Former President Donald Trump’s endorsement is on the line in more primaries Tuesday night that will shape the future of Congress, continuing his drive to punish even partial opposition inside the GOP, while a challenge from the left is hitting a different Democratic-controlled swing seat.
Trump has endorsed a pair of primary challengers in South Carolina against GOP Reps. Nancy Mace, an occasional critic of Trump, and Tom Rice — one of the 10 House Republicans who voted to impeach the former president.
The GOP will also choose its nominees for key statewide races in Nevada, including battleground elections for Senate and governor along with three contested House seats, one of which also features a Bernie Sanders-endorsed primary challenger running against a Democratic member of Congress.
And Texas has a closely watched special election that could give an early look at the result of Democratic and Republican appeals to Latino voters.
Two other states — Maine and North Dakota — are also holding their primaries on Tuesday. The first polls close at 7 p.m. Eastern in South Carolina, with the latest shutting at 10 p.m. Eastern in Nevada.
Trump looks to grow his stamp on the House
Rice is one of the most imperilled House Republicans in the country due to his vote to impeach Trump. The five-term congressman has not backed down from his vote, telling reporters and voters on the trail that he doesn’t regret his decision.
Trump waded into the race to endorse state Rep. Russell Fry. But a crowded field beyond those two could kick the race to a runoff — a candidate needs more than 50 percent of the vote to win the nomination in a primary in South Carolina — that could turn even more vicious.
Mace, meanwhile, did not vote to impeach Trump. She has mixed occasional criticism of the former president with effusive praise. Nevertheless, Mace picked up her own Trump-endorsed challenger in Katie Arrington, a former state lawmaker who lost the general election in the district in 2018, after defeating then-GOP Rep. Mark Sanford in a primary.
Battleground primary battles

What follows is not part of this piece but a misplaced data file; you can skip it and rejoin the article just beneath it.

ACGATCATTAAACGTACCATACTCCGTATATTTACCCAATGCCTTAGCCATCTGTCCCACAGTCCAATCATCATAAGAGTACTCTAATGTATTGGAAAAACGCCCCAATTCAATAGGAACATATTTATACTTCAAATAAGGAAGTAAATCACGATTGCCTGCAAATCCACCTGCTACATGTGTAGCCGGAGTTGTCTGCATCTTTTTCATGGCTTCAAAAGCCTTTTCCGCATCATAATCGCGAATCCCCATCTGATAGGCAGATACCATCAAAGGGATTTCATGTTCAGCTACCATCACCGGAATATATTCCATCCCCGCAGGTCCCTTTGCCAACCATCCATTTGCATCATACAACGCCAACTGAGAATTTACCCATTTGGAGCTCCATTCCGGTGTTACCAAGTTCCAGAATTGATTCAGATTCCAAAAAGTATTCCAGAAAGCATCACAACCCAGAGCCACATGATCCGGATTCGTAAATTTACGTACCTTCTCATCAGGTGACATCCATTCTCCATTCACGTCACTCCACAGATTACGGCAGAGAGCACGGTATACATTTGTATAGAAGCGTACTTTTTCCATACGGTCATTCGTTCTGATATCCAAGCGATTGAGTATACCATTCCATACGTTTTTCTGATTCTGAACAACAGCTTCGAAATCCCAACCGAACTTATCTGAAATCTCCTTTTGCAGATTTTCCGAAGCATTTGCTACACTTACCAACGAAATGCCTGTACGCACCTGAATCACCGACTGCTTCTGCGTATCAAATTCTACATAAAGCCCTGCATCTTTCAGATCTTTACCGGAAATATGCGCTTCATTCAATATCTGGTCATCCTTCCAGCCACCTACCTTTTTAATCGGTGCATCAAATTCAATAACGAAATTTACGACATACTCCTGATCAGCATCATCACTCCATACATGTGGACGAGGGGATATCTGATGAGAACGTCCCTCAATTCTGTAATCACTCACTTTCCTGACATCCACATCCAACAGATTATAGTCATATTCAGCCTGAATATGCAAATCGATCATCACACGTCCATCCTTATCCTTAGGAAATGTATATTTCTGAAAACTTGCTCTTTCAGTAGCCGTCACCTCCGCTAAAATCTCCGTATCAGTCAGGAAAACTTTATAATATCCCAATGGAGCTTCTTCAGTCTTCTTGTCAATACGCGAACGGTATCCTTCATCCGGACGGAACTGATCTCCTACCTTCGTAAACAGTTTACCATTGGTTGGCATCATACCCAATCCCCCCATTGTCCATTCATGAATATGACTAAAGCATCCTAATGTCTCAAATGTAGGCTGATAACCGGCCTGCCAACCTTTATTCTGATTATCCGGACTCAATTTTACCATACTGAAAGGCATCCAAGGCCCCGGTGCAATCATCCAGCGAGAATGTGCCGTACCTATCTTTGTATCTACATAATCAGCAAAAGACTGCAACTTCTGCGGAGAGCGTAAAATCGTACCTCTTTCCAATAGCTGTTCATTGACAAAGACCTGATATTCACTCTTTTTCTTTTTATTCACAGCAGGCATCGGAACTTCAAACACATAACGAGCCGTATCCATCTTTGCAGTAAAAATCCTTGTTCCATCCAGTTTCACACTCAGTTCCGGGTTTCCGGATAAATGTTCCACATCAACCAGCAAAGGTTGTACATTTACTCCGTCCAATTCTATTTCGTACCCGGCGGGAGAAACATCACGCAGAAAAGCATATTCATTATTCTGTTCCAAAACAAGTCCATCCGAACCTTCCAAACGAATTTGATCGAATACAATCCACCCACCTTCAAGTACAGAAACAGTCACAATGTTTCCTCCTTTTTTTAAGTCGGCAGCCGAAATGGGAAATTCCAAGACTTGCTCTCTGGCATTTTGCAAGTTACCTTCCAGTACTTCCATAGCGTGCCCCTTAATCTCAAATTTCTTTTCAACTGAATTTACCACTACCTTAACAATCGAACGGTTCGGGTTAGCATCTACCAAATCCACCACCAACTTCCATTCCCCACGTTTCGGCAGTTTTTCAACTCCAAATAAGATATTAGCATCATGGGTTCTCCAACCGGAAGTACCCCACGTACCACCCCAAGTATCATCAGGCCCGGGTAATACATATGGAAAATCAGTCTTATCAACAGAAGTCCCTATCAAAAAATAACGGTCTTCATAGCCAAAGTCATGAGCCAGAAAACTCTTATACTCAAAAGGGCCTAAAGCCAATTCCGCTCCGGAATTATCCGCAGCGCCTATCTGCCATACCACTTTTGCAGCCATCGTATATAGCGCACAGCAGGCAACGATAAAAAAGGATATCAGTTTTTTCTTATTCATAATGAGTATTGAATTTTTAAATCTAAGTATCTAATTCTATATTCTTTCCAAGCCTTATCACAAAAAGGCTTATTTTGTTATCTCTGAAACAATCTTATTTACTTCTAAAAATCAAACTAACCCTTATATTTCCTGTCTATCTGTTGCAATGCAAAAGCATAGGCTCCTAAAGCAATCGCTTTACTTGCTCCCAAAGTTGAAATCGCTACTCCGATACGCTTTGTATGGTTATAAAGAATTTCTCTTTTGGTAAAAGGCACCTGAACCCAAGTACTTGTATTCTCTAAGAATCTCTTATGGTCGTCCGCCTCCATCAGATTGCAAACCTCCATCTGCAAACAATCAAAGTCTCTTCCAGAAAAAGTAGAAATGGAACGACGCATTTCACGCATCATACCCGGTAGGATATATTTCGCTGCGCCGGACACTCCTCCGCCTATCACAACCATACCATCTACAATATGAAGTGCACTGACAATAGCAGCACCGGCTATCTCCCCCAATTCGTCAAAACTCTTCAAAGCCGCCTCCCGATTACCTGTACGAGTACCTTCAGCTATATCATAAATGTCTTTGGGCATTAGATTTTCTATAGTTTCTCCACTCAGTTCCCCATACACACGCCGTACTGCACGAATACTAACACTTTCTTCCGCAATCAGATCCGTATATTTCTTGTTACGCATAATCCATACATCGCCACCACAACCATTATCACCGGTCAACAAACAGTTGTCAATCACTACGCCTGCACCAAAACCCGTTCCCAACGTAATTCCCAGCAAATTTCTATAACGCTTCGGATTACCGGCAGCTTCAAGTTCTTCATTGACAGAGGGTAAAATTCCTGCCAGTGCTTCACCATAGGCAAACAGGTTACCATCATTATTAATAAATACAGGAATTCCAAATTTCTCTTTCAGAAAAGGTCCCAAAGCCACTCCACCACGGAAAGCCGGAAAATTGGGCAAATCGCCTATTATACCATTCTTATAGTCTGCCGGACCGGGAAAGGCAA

Both of Nevada’s top-of-the-ticket contests have competitive GOP primaries to face off against Democratic Sen. Catherine Cortez Masto and Gov. Steve Sisolak.
In the Senate primary, former state Attorney General Adam Laxalt is trying to hold off a charging Sam Brown, an army veteran. Laxalt has the support of both Trump and Senate Minority Leader Mitch McConnell, and has still been leading in public polls.
On the governor sign of the coin, Clark County Sheriff Joe Lombardo is the GOP favorite for governor in a crowded field that also includes former Sen. Dean Heller, party-switching North Las Vegas Mayor John Lee and former boxer Joey Gilbert, among many others. Lombardo has led in public polling, even before Trump endorsed him.
There are also crowded Republican primaries in all three of the Democratic-held House seats in Nevada. After redistricting, President Joe Biden carried all three seats by single digits — making them all potential pick-up opportunities in November for Republicans.
Two Nevada incumbents are also facing primary challengers. Democratic Rep. Dina Titus is facing down an under-the-radar primary from Amy Vilela, a progressive challenger who picked up a late endorsement from Sen. Bernie Sanders (I-Vt.).
GOP Rep. Mark Amodei is also facing perennial Republican candidate Danny Tarkanian in the state’s lone safe Republican district, with national Republican groups spending on behalf of the Amodei.
And in another influential Nevada contest, Republicans will pick their nominee for secretary of state, the state’s chief election official. The field includes Jim Marchant, a former state lawmaker who has become a ringleader of Trump-aligned election deniers trying to take over election administration positions across the country. Democrats will nominate attorney Cisco Aguilar, who ran for his party’s nod uncontested.
Maine’s 2nd District, too, will see Republicans select a battleground district nominee to take on Democratic Rep. Jared Golden. Former Rep. Bruce Poliquin is lined up in the GOP primary.
Texas special election tests Latino support
A special election in South Texas to replace former Democratic Rep. Filemón Vela, who retired earlier this year to join a lobbying firm, won’t have long-term impact on the partisan split in the House, since the seat is disappearing soon due to redistricting. But the trends at play in the district will offer a datapoint on the GOP’s efforts to appeal to Latino voters.
Biden carried the district by 4 points in 2020 — down from double-digit margins for previous Democratic candidates. It was transformed during the redistricting process to be much bluer, with Democratic Rep. Vicente Gonzalez jumping over from a neighboring district and running here for a full term in November.
But Tuesday’s election will be under the old lines, in what could amount to an early warning sign for Democrats about the party losing support among Latino voters in the region. Both national Republicans and Democrats are spending money for a special election for a member that will ultimately only be seated for a handful of months, with Republicans rallying behind Mayra Flores and Democrats supporting Daniel Sanchez.
Sorting out the statewides
In Maine, voters will finalize a matchup between the state’s two most recent governors: incumbent Democratic Gov. Janet Mills and former Republican Gov. Paul LePage.
And while GOP Sen. Tim Scott and GOP Gov. Henry McMaster are both heavy favorites to win their respective elections in South Carolina in November, the primary to face McMaster has been a bitter one between former Democratic Rep. Joe Cunningham and state Sen. Mia McLeod.
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